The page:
Publications by authors named "Grettel Chanto Chacón"

3 Publications

  • Page 1 of 1

Global Landscape Review of Serotype-Specific Invasive Pneumococcal Disease Surveillance among Countries Using PCV10/13: The Pneumococcal Serotype Replacement and Distribution Estimation (PSERENADE) Project.

Microorganisms 2021 Apr 2;9(4). Epub 2021 Apr 2.

National Public Health Organisation, 15123 Athens, Greece.

Serotype-specific surveillance for invasive pneumococcal disease (IPD) is essential for assessing the impact of 10- and 13-valent pneumococcal conjugate vaccines (PCV10/13). The Pneumococcal Serotype Replacement and Distribution Estimation (PSERENADE) project aimed to evaluate the global evidence to estimate the impact of PCV10/13 by age, product, schedule, and syndrome. Here we systematically characterize and summarize the global landscape of routine serotype-specific IPD surveillance in PCV10/13-using countries and describe the subset that are included in PSERENADE. Of 138 countries using PCV10/13 as of 2018, we identified 109 with IPD surveillance systems, 76 of which met PSERENADE data collection eligibility criteria. PSERENADE received data from most (n = 63, 82.9%), yielding 240,639 post-PCV10/13 introduction IPD cases. Pediatric and adult surveillance was represented from all geographic regions but was limited from lower income and high-burden countries. In PSERENADE, 18 sites evaluated PCV10, 42 PCV13, and 17 both; 17 sites used a 3 + 0 schedule, 38 used 2 + 1, 13 used 3 + 1, and 9 used mixed schedules. With such a sizeable and generally representative dataset, PSERENADE will be able to conduct robust analyses to estimate PCV impact and inform policy at national and global levels regarding adult immunization, schedule, and product choice, including for higher valency PCVs on the horizon.
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http://dx.doi.org/10.3390/microorganisms9040742DOI Listing
http://www.ncbi.nlm.nih.gov/pmc/articles/PMC8066045PMC
April 2021

Serotype Distribution of Remaining Pneumococcal Meningitis in the Mature PCV10/13 Period: Findings from the PSERENADE Project.

Microorganisms 2021 Apr 1;9(4). Epub 2021 Apr 1.

Department of Clinical Microbiology, Landspitali-The National University Hospital, Hringbraut, 101 Reykjavik, Iceland.

Pneumococcal conjugate vaccine (PCV) introduction has reduced pneumococcal meningitis incidence. The Pneumococcal Serotype Replacement and Distribution Estimation (PSERENADE) project described the serotype distribution of remaining pneumococcal meningitis in countries using PCV10/13 for least 5-7 years with primary series uptake above 70%. The distribution was estimated using a multinomial Dirichlet regression model, stratified by PCV product and age. In PCV10-using sites ( = 8; cases = 1141), PCV10 types caused 5% of cases <5 years of age and 15% among ≥5 years; the top serotypes were 19A, 6C, and 3, together causing 42% of cases <5 years and 37% ≥5 years. In PCV13-using sites ( = 32; cases = 4503), PCV13 types caused 14% in <5 and 26% in ≥5 years; 4% and 13%, respectively, were serotype 3. Among the top serotypes are five (15BC, 8, 12F, 10A, and 22F) included in higher-valency PCVs under evaluation. Other top serotypes (24F, 23B, and 23A) are not in any known investigational product. In countries with mature vaccination programs, the proportion of pneumococcal meningitis caused by vaccine-in-use serotypes is lower (≤26% across all ages) than pre-PCV (≥70% in children). Higher-valency PCVs under evaluation target over half of remaining pneumococcal meningitis cases, but questions remain regarding generalizability to the African meningitis belt where additional data are needed.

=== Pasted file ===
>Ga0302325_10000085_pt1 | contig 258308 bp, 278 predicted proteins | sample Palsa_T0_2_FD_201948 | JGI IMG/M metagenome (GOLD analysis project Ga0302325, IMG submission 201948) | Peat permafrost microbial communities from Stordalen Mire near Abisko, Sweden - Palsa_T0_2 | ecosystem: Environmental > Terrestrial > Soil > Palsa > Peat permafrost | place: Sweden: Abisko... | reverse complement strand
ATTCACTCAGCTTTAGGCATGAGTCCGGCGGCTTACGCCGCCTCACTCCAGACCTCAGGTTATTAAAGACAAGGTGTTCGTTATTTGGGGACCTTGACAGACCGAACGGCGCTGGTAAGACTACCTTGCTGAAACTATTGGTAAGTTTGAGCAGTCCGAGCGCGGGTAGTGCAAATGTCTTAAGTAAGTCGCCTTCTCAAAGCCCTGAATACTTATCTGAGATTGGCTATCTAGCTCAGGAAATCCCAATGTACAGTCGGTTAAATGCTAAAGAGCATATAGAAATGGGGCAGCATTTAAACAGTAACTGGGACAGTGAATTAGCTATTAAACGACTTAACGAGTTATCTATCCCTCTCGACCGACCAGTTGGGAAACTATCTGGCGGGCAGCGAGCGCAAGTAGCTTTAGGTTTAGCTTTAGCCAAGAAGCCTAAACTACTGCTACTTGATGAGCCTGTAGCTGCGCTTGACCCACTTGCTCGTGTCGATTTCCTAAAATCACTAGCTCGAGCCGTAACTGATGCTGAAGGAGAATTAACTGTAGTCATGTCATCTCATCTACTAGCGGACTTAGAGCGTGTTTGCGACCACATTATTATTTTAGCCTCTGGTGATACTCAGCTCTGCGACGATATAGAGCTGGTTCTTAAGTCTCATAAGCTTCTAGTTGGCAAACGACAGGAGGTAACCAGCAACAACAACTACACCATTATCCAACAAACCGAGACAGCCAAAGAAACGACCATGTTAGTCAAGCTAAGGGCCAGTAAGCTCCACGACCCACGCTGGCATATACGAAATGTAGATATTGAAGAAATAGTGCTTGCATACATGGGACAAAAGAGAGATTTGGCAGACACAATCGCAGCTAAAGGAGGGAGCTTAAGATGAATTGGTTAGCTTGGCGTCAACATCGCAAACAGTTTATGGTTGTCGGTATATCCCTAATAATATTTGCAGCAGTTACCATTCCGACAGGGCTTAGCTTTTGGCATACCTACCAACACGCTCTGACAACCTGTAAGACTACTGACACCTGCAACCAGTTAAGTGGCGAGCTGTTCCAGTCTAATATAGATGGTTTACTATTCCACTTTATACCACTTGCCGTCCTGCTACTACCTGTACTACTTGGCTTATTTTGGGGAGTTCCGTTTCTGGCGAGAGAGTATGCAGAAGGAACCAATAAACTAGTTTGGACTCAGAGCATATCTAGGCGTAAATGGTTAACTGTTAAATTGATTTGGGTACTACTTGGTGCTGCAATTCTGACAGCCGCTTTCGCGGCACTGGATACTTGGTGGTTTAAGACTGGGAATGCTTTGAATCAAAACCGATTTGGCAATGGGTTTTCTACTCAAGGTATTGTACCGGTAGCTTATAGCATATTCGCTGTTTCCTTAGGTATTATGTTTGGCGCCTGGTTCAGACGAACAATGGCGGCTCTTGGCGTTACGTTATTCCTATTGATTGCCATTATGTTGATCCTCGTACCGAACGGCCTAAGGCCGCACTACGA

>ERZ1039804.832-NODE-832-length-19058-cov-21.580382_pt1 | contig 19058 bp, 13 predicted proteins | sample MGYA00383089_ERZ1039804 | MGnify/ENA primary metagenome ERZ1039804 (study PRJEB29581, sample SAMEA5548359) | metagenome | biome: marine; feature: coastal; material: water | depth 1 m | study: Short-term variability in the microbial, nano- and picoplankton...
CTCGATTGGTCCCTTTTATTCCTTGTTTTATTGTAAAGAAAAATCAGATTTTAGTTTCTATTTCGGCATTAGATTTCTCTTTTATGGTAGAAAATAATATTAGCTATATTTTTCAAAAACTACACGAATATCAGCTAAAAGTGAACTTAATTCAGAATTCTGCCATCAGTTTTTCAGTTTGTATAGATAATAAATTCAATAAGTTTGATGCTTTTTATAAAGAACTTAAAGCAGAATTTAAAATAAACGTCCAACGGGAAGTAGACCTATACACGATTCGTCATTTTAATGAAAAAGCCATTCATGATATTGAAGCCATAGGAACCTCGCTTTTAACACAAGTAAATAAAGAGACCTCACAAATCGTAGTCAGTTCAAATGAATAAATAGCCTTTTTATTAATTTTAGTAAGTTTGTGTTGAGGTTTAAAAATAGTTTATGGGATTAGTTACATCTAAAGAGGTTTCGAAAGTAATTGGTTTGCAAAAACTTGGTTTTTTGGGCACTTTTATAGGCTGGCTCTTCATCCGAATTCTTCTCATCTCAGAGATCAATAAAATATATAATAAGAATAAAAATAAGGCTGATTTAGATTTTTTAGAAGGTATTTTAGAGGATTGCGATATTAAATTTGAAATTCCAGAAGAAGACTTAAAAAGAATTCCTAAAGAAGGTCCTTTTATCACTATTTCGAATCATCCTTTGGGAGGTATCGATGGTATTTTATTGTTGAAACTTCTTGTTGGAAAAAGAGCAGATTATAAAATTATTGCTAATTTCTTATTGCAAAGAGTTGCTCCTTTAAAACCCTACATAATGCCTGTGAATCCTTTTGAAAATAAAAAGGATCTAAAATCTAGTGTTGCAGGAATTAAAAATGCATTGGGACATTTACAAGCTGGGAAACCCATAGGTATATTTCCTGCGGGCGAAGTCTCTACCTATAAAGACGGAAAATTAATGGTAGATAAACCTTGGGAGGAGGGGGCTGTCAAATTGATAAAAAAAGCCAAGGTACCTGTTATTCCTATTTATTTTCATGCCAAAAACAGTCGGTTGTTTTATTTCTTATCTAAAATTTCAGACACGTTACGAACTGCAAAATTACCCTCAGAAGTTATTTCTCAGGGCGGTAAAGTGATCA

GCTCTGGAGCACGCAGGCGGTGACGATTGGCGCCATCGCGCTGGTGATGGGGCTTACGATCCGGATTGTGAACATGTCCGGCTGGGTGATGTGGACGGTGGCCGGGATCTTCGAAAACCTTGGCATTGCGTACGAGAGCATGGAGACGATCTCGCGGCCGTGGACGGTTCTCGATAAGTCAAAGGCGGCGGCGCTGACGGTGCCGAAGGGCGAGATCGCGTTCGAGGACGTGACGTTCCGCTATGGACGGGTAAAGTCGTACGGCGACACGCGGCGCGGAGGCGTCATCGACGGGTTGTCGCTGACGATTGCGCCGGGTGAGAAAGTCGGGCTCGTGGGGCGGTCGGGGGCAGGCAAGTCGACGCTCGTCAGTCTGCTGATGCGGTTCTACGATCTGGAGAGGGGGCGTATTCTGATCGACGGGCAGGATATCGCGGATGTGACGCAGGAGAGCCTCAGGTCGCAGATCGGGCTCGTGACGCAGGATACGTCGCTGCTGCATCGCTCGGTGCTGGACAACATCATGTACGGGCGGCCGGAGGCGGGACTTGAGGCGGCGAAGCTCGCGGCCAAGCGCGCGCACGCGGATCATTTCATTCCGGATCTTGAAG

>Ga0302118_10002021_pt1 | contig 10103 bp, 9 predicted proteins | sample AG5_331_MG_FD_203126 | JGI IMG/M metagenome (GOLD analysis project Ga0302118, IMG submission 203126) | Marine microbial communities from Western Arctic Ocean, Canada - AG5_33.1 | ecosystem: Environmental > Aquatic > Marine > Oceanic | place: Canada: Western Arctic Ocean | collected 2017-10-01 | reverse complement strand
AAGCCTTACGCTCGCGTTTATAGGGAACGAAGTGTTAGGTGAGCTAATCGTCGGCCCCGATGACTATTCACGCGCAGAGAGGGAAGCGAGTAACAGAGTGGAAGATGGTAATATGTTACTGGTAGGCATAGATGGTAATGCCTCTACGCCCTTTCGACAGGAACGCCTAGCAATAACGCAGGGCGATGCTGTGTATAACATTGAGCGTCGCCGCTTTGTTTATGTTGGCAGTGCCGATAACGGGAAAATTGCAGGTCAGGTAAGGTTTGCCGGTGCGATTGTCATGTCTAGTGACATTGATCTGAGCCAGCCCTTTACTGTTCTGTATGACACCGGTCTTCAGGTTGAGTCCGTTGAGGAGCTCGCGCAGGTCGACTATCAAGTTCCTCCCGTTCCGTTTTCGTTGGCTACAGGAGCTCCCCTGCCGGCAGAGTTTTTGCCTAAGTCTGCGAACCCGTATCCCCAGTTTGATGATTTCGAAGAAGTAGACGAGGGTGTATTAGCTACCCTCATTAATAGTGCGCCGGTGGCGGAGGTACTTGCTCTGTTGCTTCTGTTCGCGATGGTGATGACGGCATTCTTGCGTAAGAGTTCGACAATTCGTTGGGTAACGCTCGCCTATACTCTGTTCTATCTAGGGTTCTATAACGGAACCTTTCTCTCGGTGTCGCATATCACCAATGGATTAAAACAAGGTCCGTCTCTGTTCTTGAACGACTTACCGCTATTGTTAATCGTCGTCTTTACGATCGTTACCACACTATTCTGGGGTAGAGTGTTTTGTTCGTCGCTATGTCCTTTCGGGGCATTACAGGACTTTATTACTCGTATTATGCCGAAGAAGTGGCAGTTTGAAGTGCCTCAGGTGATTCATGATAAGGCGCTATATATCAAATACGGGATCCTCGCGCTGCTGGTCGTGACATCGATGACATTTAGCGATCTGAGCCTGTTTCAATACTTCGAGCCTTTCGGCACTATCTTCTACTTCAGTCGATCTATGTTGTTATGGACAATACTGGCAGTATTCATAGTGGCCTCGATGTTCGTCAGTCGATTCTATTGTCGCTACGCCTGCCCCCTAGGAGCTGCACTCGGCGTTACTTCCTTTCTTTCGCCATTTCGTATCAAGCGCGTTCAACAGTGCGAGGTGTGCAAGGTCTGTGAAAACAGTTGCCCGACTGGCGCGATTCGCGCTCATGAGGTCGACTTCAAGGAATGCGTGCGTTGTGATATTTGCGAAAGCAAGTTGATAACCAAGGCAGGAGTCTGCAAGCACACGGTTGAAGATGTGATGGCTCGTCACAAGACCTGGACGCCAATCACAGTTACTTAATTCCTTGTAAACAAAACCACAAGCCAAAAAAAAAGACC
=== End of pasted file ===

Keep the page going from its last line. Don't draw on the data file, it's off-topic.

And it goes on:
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http://dx.doi.org/10.3390/microorganisms9040738DOI Listing
http://www.ncbi.nlm.nih.gov/pmc/articles/PMC8066874PMC
April 2021

Molecular characterization of Latin American invasive Streptococcus pneumoniae serotype 19A isolates.

Vaccine 2020 04 20;38(19):3524-3530. Epub 2020 Mar 20.

Departamento de Laboratorios, Ministerio de Salud Pública, Montevideo, Uruguay.

Streptococcus pneumoniae is a major cause of morbidity and mortality worldwide, especially among children and the elderly. S. pneumoniae serotype 19A has emerged as a major cause of invasive disease in many countries, regardless of whether pneumococcal conjugate vaccines are used. The aim of this study was molecular characterization of invasive S. pneumoniae serotype 19A isolates recovered between 2000 and 2015 from 13 National Laboratories through the laboratory-based surveillance of invasive S. pneumoniae program SIREVA II in Latin American countries. The isolates were submitted with antimicrobial susceptibility tests and were genotyped by a combination of pulsed field gel electrophoresis (PFGE) and multilocus sequence typing (MLST). Of the 185 isolates assayed, notable rates of resistance to penicillin (MIC ≥ 0.125 µg/mL; 68.6%), tetracycline (63.7%), trimethoprim-sulfamethoxazole (63.2%), and erythromycin (43.2%) were observed, while 44.3% of isolates were multidrug resistant. The most frequently observed sequence types (ST) were ST320 (32.4%), ST199 (14.1%), ST172 (10.8%) and ST5204 (7.1%). The distribution of STs indicated regional differences in the epidemiology of the clonal groups. The present study showed a diverse genetic background of the pneumococcal population in Latin American countries. Continuous surveillance of the pneumococcal serotype 19A population in the region will be necessary to obtain information about geographical differences and changes in the spread and the establishment of particular clones.
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http://dx.doi.org/10.1016/j.vaccine.2020.03.030DOI Listing
April 2020